With reference again to FIG. 3, bottom section 302 and top section 304 are formed from any convenient material electrically insulated and resistant to acid and corrosion, such as ceramic, polytetrafluoroethylene (commercially known as TEFLON), PolyVinyl Choride (PVC), PolyVinylindene Fluoride (PVDF), Polypropylene, and the like. Alternatively, bottom section 302 and top section 304 can be formed from any electrically conducting material (such as metal, metal alloy, and the like), coated with material, which is electrically insulating and resistant to acid and corrosion.

Wafer chuck 104 according to various aspects of the present invention further includes a spring member 306, a conducting member 308, and a seal member 310. As alluded to earlier, the present invention is particular well suited for use in connection with holding semiconductor wafers. In general, semiconductor wafers are substantially circular in shape. Accordingly, the various components of wafer chuck 104 (i.e., bottom section 302, seal member 310, conducting member 308, spring member 306, and top section 304) are depicted as having substantially circular shape. It should be recognized, however, that the various components of wafer chuck 104 can include various shapes depending on the particular application. For example, with reference to FIG. 22, wafer 2200 can be formed with a flat edge 2202. Thus, the various components of wafer chuck 104 can be formed to conform with flat edge 2202.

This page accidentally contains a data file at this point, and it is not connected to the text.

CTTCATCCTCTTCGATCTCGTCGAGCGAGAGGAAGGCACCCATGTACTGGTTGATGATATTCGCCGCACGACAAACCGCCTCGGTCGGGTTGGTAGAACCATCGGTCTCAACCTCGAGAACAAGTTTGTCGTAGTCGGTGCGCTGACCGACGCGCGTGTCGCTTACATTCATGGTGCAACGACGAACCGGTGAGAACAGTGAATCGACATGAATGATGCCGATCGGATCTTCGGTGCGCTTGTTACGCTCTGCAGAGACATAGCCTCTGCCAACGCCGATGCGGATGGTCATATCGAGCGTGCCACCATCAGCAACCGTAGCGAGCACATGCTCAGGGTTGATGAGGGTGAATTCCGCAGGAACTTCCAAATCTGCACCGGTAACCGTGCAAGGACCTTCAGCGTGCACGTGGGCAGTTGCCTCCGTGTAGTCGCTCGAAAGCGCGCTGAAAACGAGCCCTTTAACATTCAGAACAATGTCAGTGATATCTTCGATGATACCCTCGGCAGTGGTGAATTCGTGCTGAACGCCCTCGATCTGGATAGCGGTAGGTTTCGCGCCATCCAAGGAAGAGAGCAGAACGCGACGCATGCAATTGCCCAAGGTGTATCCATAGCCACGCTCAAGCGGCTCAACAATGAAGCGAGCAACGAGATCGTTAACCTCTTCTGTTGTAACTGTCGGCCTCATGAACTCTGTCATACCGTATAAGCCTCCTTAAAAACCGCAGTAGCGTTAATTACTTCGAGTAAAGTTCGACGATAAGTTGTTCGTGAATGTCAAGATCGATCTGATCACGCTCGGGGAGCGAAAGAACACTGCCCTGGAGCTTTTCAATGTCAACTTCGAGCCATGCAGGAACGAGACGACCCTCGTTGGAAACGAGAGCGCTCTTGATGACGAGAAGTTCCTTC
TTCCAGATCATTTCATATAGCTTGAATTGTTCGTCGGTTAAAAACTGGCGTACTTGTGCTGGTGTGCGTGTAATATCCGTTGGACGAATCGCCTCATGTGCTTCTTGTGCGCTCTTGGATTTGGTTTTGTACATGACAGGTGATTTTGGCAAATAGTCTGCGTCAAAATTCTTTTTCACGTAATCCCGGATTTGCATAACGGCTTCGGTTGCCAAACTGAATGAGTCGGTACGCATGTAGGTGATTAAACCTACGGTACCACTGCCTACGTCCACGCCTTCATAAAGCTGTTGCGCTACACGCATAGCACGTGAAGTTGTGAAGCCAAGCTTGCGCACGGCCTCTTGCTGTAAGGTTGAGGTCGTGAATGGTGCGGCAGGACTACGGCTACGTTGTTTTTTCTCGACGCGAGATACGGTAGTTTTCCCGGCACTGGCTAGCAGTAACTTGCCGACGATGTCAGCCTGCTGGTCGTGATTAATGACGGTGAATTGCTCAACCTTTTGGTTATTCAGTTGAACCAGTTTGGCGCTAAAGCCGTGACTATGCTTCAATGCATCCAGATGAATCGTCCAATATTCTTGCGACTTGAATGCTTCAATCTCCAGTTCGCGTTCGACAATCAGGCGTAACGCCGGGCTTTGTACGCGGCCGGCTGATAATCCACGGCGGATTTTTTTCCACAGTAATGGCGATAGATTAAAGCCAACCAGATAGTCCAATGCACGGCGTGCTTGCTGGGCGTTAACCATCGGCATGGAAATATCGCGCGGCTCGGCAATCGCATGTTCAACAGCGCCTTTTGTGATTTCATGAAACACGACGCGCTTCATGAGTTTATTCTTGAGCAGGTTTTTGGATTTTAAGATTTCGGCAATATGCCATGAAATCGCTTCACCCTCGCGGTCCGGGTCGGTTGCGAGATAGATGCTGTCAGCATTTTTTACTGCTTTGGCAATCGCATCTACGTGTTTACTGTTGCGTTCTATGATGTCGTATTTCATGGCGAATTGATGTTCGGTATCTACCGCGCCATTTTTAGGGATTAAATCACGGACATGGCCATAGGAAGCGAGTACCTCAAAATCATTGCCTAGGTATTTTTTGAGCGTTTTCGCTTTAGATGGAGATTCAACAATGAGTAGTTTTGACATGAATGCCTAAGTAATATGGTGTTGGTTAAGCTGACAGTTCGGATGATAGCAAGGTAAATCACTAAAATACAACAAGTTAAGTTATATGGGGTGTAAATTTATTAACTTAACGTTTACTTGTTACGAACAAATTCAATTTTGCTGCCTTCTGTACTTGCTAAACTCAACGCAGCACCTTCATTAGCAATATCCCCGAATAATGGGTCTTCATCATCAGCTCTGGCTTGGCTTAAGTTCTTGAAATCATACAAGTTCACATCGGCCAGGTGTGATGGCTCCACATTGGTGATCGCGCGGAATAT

With reference now to FIG. 5, when wafer 102 is disposed between bottom section 302 and top section 304, in accordance with one aspect of the present invention, spring member 306 preferably contacts wafer 102 around the outer perimeter of wafer 102. Spring member 306 also preferably contacts conducting member 308. Thus, when an electric charge is applied to conducting member 308, the electric charge is transmitted to wafer 102 through spring member 306.